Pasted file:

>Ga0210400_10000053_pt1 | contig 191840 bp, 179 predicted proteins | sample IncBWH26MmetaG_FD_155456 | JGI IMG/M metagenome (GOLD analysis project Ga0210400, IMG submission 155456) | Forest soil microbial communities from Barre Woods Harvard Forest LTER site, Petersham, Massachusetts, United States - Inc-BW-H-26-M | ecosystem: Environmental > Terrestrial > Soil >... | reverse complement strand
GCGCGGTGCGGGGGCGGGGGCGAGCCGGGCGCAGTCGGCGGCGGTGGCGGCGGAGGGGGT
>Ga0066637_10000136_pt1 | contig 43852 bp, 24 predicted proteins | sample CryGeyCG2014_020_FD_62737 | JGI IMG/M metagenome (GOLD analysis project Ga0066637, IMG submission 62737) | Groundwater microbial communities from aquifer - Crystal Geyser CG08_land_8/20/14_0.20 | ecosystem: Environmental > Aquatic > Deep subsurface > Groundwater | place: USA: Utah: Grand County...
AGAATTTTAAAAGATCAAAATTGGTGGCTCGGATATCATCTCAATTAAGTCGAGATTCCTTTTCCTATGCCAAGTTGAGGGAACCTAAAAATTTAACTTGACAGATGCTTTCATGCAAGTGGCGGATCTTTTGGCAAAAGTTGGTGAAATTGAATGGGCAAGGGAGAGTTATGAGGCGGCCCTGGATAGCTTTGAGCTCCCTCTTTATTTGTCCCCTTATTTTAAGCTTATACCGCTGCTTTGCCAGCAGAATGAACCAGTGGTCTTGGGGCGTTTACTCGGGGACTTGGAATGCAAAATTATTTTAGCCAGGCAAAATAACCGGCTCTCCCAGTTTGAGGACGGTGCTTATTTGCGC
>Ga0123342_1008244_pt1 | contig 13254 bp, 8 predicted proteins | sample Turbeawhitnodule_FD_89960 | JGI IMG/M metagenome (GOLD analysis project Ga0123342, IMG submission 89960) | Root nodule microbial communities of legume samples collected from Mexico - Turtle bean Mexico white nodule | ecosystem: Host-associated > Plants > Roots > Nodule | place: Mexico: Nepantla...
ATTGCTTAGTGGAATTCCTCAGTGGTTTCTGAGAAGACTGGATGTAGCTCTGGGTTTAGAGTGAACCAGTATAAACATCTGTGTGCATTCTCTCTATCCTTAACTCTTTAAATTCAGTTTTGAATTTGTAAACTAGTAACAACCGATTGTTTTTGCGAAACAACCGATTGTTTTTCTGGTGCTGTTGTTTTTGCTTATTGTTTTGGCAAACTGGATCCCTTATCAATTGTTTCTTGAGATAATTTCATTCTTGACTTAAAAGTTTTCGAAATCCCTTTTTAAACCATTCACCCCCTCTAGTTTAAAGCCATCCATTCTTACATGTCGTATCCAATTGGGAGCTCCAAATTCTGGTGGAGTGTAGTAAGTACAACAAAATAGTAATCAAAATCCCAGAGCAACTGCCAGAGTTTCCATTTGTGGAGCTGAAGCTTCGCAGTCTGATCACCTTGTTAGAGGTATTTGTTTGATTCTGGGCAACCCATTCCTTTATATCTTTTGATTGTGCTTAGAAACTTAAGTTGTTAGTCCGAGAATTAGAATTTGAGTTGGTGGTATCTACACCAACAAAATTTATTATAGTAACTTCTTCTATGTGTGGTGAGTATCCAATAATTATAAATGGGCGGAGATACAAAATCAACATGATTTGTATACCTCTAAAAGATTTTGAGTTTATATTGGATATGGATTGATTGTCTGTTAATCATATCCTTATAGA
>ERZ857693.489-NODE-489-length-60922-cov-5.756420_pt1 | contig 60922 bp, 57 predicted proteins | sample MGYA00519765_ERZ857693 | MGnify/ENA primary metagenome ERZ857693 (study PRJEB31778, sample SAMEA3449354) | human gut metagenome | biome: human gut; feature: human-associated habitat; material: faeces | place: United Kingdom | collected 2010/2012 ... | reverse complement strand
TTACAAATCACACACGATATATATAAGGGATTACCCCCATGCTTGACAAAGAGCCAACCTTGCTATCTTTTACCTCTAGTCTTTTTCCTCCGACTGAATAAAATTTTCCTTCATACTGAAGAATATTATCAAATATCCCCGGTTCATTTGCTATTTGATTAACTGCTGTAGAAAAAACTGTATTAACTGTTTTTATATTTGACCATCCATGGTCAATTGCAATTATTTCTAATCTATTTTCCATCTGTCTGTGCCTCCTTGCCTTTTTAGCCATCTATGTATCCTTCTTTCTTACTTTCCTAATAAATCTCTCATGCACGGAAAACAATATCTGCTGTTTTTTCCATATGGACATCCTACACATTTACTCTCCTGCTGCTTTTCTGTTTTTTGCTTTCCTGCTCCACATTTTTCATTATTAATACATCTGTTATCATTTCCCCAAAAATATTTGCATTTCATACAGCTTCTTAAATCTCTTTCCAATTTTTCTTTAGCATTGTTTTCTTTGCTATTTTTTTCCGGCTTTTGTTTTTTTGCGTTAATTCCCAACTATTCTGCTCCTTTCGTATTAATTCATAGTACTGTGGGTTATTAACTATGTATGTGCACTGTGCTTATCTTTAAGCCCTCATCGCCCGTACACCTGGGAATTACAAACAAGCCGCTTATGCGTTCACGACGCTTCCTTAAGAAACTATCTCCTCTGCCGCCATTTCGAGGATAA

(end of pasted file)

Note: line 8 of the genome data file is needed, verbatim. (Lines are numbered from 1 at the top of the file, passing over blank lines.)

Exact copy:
TTACAAATCACACACGATATATATAAGGGATTACCCCCATGCTTGACAAAGAGCCAACCTTGCTATCTTTTACCTCTAGTCTTTTTCCTCCGACTGAATAAAATTTTCCTTCATACTGAAGAATATTATCAAATATCCCCGGTTCATTTGCTATTTGATTAACTGCTGTAGAAAAAACTGTATTAACTGTTTTTATATTTGACCATCCATGGTCAATTGCAATTATTTCTAATCTATTTTCCATCTGTCTGTGCCTCCTTGCCTTTTTAGCCATCTATGTATCCTTCTTTCTTACTTTCCTAATAAATCTCTCATGCACGGAAAACAATATCTGCTGTTTTTTCCATATGGACATCCTACACATTTACTCTCCTGCTGCTTTTCTGTTTTTTGCTTTCCTGCTCCACATTTTTCATTATTAATACATCTGTTATCATTTCCCCAAAAATATTTGCATTTCATACAGCTTCTTAAATCTCTTTCCAATTTTTCTTTAGCATTGTTTTCTTTGCTATTTTTTTCCGGCTTTTGTTTTTTTGCGTTAATTCCCAACTATTCTGCTCCTTTCGTATTAATTCATAGTACTGTGGGTTATTAACTATGTATGTGCACTGTGCTTATCTTTAAGCCCTCATCGCCCGTACACCTGGGAATTACAAACAAGCCGCTTATGCGTTCACGACGCTTCCTTAAGAAACTATCTCCTCTGCCGCCATTTCGAGGATAA